Fig. 1 Map of the study area in the northwestern Black Sea. Image courtesy Jess Hillman

These data, along with heatflow measurements and salinity data acquired by the R/V Pourquoi Pas in 2015, have been used to investigate whether the gas hydrate system beneath the Danube Fan complex is currently stable, or in equilibrium. This area is of interest as the depth of the BSR beneath the seafloor, as observed in the seismic data, suggests that the gas hydrate system is not in steady-state with present-day conditions. The BSR, which is generally interpreted to be the base of the gas hydrate stability zone, is deeper than expected in some sections (beneath the levee and slump sediments) beneath the canyon, based on present-day conditions. Since the Danube Fan was abandoned around 7,500 years ago, and the S2 canyon was likely incised around 20,000 years ago, the gas hydrate system has had at least 7,500 years to equilibrate.

This study used steady and transient state models of a 2D profile across the S2 canyon to examine the extent and position of the hydrate stability zone. This was done using inputs from mapping of the 3D seismic data and geochemical analysis of core samples collected during both voyages. Using these models, it is possible to investigate the effects of different factors including variable thermal properties of heterogeneous sediments in the vicinity of the canyon and, topographic focusing on the geothermal gradient on the extent of the hydrate stability zone.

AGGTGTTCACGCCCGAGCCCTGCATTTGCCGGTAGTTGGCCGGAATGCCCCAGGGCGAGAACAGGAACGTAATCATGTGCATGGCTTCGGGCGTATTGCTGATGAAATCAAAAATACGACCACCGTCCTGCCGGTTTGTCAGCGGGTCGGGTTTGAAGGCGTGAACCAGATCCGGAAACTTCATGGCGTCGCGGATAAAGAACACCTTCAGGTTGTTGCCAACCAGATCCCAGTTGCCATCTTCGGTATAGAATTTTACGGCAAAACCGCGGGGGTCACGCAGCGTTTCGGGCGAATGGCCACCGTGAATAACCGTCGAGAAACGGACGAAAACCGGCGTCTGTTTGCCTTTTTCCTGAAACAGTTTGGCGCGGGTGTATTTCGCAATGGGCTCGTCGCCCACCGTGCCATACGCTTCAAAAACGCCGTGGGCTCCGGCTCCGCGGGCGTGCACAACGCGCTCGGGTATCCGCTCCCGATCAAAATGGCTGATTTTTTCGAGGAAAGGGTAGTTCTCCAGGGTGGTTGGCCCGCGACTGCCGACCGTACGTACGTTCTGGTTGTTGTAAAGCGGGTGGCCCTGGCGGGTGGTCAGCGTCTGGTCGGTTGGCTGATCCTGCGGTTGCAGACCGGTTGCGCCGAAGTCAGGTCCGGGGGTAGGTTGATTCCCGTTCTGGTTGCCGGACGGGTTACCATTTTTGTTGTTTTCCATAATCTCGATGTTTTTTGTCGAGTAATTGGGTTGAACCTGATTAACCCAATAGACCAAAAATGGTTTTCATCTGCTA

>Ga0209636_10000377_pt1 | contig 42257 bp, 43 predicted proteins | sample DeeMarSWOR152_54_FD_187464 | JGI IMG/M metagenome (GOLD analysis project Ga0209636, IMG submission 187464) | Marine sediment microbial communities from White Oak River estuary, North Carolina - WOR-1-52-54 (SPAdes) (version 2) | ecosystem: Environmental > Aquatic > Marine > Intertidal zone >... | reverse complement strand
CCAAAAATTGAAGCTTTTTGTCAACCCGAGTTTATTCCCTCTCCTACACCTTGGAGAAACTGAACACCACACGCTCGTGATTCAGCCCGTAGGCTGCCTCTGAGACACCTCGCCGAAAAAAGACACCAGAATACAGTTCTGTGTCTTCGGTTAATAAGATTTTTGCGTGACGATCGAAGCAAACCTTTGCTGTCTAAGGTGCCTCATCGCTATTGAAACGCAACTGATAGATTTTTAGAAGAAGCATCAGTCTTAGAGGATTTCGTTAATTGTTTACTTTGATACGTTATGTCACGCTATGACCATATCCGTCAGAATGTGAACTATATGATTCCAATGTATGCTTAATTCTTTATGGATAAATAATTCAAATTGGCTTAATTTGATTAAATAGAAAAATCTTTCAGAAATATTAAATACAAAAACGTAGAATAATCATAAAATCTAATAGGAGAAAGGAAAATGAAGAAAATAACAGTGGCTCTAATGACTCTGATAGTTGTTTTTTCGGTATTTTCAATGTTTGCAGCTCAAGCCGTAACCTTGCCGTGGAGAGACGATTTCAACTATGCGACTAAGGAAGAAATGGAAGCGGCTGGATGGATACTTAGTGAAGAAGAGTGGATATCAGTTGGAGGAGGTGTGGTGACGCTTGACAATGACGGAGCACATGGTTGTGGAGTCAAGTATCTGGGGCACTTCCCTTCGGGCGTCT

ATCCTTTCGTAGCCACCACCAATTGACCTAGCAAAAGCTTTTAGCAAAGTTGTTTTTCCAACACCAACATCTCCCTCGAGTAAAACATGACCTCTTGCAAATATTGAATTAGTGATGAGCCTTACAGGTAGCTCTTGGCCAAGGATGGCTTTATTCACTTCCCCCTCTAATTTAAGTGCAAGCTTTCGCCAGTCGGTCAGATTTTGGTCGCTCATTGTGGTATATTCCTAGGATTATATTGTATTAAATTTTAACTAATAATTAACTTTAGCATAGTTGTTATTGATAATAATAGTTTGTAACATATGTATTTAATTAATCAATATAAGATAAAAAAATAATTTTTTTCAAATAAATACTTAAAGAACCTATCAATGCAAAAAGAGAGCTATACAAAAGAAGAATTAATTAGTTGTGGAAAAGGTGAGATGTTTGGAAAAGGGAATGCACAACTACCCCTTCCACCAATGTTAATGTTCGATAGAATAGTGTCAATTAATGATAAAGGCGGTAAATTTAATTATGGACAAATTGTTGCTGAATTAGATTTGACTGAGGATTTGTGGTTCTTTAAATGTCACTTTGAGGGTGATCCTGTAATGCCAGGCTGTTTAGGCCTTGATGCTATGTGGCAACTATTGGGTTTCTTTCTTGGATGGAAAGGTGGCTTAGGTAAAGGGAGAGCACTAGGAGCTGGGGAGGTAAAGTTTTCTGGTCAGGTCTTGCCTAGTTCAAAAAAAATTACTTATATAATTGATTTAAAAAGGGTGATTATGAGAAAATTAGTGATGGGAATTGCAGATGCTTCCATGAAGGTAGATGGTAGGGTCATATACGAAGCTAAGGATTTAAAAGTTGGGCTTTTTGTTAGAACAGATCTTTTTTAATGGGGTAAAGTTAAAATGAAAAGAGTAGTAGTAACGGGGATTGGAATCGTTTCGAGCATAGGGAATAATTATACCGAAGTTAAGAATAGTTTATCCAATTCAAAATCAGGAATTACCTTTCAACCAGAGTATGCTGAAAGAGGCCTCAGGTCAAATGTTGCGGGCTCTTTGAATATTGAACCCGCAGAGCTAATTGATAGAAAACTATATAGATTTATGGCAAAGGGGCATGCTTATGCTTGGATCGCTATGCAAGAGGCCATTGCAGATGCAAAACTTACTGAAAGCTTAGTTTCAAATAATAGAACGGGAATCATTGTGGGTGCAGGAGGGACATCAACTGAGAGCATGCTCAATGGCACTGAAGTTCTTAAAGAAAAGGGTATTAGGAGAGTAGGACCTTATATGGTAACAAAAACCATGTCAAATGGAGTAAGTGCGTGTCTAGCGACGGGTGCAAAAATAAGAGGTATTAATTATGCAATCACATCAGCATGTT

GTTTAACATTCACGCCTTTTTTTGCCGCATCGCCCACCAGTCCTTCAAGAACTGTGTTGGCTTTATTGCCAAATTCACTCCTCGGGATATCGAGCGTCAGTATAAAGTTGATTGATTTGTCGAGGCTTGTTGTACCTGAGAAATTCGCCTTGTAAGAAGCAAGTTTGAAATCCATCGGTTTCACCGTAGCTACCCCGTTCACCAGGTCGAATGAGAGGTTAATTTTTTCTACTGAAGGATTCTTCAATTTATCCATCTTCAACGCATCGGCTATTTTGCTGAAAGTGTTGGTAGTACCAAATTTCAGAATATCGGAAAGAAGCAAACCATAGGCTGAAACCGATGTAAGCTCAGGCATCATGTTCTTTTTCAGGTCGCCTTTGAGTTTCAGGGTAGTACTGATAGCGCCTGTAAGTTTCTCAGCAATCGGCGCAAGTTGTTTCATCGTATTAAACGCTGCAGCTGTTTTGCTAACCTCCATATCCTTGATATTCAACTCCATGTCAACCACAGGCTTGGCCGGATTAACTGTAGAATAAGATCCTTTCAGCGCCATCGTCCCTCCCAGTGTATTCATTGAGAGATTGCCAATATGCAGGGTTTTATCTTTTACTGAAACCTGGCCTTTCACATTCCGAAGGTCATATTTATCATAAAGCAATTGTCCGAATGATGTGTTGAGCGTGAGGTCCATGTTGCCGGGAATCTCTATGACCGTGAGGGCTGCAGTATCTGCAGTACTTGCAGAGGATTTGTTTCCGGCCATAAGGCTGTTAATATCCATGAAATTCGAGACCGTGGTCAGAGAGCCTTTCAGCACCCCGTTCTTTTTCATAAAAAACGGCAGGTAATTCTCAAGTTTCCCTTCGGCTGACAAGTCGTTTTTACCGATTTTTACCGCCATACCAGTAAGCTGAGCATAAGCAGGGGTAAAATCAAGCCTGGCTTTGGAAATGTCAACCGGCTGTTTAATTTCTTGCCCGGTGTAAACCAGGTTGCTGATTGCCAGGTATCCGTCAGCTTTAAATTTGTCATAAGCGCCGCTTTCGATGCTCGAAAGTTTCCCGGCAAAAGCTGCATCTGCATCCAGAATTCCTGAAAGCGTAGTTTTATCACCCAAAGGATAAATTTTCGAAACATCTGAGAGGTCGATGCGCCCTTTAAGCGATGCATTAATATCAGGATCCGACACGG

Different sediment types have different thermal properties due to the types of minerals that they contain, and the variation in grain size and porosity. Coarse-grained sediments, such as sands deposited in channels, generally conduct heat better than finer grained sediments, such as muds in levee sediments. This means the geothermal properties of the sediments beneath the S2 Canyon vary significantly as there are multiple sediment types present. The topography, or shape of the seafloor, can also have an impact on how heatflow varies beneath the seafloor. Areas of concave topography (i.e., channels) focus heatflow, leading to higher temperatures at shallower depths, whereas convex topography (i.e., levees) defocus heatflow (Poort et al., 2007; Shankar and Riedel, 2010; Tao et al., 2014). 

Mapping of the BSR beneath the S2 canyon indicates a hydrate stability zone that is apparently not in a steady-state with the present-day conditions. However, the results of the modelling demonstrate that the hydrate system may, in fact, be in, or at least approaching equilibrium, and that the apparent disparity between the expected position of the BSR, and the mapped position, is likely the result of topographic focusing of heatflow beneath the S2 Canyon and variable thermal properties of the sediments. This could explain the anomalously deep BSR observed beneath the levee and slump sediments, where the convex topography results in defocusing of the geothermal gradient.